Me and my Kamloops
On Neskonlith Lake - Kamloops Trails

On Neskonlith Lake – Kamloops Trails

Neskonlith Lake is a 40 minute drive from Kamloops.   Access to the lake is through Neskonlith Provincial Park.   There is a hand launch spot not far past the first campsites.   I launched my kayak on a mild June day and paddled clockwise around the lake.   A circuit of the whole lake is 11.5 km and that goal is best done on a day with little wind.   On this day, I paddled the east end of the lake, a 6 km loop.

One of the main streams into the lake was filled with muddy water from the hills on the north and northeast side.   An osprey perched on the snag near the inlet.

There is a marshy area on the east side and red-winged blackbirds were busy on the rushes.

Some weather set in and winds made progress more difficult, but I continued down the south shore, bearing west into the wind.

Much of the hillside above the lake was burned in the fires of 2003.   Skeletal trees are now surrounded by new shrub growth.   The southern slopes of Mount Morrisey extend down toward the valley on the west end of the lake.

On the way back up the north shore of the lake were some western painted turtles basking in the sun on “waterlogged log ledges.”

Turtles are startled by sudden movements or noises, so if we glide past them quietly, they will stay in place.   This one was close to the boat launch at the end of my paddling loop.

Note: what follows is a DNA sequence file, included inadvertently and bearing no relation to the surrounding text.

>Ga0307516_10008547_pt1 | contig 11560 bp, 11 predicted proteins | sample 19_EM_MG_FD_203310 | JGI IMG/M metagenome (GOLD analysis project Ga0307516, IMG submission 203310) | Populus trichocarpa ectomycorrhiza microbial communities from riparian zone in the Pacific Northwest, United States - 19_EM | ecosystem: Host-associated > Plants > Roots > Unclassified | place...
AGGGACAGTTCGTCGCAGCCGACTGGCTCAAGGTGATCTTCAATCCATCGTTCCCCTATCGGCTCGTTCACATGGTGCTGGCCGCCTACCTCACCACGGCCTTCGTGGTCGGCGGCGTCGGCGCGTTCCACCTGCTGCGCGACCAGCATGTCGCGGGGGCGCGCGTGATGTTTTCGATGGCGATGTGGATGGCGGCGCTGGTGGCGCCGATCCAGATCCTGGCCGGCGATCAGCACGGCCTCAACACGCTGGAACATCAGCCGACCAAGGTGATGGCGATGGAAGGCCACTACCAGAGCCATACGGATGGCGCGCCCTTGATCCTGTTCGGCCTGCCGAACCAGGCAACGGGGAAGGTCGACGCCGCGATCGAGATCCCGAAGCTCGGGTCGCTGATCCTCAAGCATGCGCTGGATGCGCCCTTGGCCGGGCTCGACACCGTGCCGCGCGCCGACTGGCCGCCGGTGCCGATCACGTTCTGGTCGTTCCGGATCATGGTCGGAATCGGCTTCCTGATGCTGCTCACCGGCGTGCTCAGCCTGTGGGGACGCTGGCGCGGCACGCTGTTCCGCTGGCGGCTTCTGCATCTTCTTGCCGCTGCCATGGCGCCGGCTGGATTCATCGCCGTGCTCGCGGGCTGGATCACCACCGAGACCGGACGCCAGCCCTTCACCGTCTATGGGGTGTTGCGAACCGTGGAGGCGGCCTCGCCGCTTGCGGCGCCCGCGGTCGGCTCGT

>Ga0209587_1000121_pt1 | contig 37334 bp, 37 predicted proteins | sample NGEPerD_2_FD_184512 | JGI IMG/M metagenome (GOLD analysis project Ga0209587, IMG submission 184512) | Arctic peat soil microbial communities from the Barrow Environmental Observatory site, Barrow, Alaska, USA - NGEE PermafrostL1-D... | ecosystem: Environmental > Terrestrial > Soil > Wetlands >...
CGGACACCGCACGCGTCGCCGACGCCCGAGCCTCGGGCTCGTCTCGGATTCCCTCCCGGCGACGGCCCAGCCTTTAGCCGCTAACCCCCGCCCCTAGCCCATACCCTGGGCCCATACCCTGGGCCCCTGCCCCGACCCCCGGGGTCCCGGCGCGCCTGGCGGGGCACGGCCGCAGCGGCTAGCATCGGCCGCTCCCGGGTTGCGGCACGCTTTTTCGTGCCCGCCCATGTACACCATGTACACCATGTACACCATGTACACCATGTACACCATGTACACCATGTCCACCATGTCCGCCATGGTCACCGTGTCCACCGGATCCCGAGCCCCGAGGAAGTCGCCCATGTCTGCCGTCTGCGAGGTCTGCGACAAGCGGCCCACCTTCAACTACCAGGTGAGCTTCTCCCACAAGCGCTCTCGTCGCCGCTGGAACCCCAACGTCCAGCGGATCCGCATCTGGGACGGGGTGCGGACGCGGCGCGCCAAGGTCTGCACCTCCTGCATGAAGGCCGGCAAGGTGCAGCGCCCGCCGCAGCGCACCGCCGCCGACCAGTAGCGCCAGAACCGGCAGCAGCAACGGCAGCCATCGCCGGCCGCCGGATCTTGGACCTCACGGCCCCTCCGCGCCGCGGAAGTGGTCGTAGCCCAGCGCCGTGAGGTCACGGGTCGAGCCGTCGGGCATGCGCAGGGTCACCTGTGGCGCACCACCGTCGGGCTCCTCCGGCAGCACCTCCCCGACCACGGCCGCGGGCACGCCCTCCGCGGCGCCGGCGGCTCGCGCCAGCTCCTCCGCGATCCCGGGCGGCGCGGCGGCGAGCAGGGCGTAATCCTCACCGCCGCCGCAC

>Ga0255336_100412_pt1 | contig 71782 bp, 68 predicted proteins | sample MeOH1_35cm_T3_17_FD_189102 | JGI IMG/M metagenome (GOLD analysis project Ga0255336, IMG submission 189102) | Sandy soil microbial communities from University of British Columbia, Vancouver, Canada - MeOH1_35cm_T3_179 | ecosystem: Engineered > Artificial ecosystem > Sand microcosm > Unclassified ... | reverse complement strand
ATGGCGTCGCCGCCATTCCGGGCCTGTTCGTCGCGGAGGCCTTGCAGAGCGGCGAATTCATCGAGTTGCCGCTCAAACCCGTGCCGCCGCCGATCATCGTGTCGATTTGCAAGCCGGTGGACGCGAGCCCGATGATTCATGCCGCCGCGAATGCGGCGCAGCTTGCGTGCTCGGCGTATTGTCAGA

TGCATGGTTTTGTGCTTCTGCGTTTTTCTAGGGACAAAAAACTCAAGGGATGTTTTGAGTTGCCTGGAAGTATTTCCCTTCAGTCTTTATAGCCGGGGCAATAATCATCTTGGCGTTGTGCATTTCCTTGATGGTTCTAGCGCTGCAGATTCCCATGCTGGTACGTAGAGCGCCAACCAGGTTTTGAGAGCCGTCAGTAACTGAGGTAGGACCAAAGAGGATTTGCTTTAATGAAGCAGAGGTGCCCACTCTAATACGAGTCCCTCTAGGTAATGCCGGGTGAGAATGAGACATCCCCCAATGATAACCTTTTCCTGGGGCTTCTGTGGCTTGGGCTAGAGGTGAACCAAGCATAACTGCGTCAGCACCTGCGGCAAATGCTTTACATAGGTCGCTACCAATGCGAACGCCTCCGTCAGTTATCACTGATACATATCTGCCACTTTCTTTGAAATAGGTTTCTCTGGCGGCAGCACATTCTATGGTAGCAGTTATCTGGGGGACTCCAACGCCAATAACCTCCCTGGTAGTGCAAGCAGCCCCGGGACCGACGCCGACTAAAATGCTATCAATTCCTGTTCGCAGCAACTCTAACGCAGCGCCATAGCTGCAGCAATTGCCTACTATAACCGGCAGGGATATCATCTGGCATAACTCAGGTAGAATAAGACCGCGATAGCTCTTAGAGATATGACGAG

After paddling the lake, I returned to Shuswap Road,  then decided to go up the McGillivray Forest Service Road, a 16 km climb to over 1400m, coming back through Sun Peaks for a scenic loop.

Another fine day in the hills…

 

 

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Doug Smith

Doug writes for Kamloops Trails, a not-for-profit (and ad free) website, offering information on trails, waterways, routes, featured spots, viewpoints, and explorations in the outdoors in the Kamloops area (and beyond).

Doug started exploring this area in 1976 and continues to follow tracks and routes wherever they lead, with the aid of map, compass, GPSr and camera. After many dead-ends, but also many discoveries, he chose to share this information.

The Kamloops Trails website has a massive number of interesting posts and would be of interest to anyone in Kamloops who enjoys the outdoors. Visit the Kamloops Trails website at: http://www.kamloopstrails.net/

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